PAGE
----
I called my wife as usual from my hotel in the evening after work to hear that my eldest daughter was having a strange experience. She had a very small cut on here arm – no idea what had caused it – that they could not get to stop bleeding.
Given that they are both first-aid qualified, it was odd that I felt the need to go through 20-questions on things to try.
Although the cut was small, the blood loss was constant, pressure did not seem to be stopping it, plasters were not working, and towels were filling with blood surprisingly quickly.
They got onto the overnight service from our GP and were told various things to try out. When the service called back a bit later and found there was no success, they were advised to go to A&E.
At A&E they were reviewed immediately, deemed to not be urgent, and left to wait for a good few hours (waiting times suddenly increased, clearly in response to some emergency). When they were seen, nothing significant could be found and an industrial strength pressure bandage was put onto her arm, which went a bit blue. Seemed to do the trick for a while (they had to release it at regular intervals).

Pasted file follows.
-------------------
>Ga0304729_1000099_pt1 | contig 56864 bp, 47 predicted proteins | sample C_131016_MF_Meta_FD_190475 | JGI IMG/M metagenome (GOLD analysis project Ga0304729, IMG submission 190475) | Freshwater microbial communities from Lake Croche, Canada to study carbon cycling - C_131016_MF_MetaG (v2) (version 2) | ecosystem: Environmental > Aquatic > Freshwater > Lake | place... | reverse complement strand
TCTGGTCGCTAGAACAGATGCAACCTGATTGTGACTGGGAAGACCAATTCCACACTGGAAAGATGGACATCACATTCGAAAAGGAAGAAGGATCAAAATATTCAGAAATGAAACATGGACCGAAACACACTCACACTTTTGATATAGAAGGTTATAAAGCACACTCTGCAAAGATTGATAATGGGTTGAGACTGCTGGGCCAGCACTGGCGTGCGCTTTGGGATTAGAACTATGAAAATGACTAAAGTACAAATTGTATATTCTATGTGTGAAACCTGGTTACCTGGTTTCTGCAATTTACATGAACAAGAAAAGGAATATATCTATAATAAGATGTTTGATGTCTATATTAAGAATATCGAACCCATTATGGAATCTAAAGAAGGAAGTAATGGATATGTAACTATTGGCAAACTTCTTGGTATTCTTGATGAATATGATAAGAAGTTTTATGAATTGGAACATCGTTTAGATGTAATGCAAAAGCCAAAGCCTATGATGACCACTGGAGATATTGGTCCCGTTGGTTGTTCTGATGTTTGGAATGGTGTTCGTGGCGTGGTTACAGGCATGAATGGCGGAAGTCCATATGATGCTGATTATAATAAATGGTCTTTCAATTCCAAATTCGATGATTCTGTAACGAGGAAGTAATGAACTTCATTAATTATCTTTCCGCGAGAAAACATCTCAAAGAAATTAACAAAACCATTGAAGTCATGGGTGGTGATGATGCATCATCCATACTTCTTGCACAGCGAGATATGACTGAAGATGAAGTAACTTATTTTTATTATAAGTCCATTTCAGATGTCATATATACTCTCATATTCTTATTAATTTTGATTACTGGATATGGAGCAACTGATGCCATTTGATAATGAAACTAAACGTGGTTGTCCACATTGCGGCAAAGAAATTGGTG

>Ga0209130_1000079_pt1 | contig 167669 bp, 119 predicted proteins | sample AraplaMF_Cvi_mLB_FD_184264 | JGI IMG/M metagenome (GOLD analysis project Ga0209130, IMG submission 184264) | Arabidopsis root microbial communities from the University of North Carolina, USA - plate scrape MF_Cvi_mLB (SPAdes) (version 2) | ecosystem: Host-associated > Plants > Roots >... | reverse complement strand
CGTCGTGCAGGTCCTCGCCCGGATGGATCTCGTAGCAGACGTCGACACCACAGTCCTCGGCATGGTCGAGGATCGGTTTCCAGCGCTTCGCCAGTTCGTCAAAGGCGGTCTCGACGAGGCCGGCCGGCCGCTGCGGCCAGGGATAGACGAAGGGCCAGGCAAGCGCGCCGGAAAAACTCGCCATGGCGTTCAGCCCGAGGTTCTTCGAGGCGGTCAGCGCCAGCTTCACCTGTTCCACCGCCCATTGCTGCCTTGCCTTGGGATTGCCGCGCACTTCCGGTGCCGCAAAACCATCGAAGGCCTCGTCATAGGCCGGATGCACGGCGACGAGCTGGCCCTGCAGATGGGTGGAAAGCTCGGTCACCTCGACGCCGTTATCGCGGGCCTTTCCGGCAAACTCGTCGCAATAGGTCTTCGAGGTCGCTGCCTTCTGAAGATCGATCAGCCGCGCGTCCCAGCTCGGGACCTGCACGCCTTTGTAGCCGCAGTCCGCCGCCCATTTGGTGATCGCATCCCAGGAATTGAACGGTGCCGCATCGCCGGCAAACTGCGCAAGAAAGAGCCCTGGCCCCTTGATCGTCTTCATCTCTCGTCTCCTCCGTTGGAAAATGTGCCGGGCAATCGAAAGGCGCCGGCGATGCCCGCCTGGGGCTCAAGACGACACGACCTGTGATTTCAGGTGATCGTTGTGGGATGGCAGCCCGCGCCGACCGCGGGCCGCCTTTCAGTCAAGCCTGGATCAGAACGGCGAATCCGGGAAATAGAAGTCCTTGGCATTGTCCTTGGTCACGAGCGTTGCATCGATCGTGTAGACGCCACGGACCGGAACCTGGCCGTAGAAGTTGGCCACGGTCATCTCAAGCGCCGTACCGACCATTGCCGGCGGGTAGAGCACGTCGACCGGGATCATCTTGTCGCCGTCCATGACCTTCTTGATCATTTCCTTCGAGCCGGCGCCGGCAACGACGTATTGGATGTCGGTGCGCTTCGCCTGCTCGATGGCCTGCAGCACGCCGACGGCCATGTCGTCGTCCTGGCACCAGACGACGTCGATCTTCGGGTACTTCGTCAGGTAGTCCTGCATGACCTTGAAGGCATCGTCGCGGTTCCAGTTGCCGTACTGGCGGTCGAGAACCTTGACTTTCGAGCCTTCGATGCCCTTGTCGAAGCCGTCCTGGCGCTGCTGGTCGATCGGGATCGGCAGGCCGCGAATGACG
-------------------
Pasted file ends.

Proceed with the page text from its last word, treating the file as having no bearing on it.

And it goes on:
When I phoned up in the morning and heard that they had spent the night in A&E, I decided to go home directly to provide my support. There was not much I could actually do, but I felt I had to be there. My arrival was much appreciated and I was able to work from home, so my client was happy.
The bandage did not work for the whole weekend. She went to see the nurse at our GP’s surgery on the Monday having survived the weekend. As she walked in with a blood soaked arm, they had her jump the queue. The arm was redressed by a very puzzled nurse.
I returned to work on the Tuesday. Did not think my continued presence would be conducive to the impression that we should not worry too much. Of course, I was still really worried.
They went back to the surgery on the Wednesday. This time our GP took a keen interest and poked the arm at length, puzzled to see how what was going on. This time they took blood. The needle prick, done in the other arm, clotted quickly which meant we were able to stop worrying about haemophilia.
It took more than two weeks for the arm to stop bleeding. Funnily enough, the bleeding started the day her driving test was booked (a cancellation slot) and stopped at the end of the day of her driving test. Weird.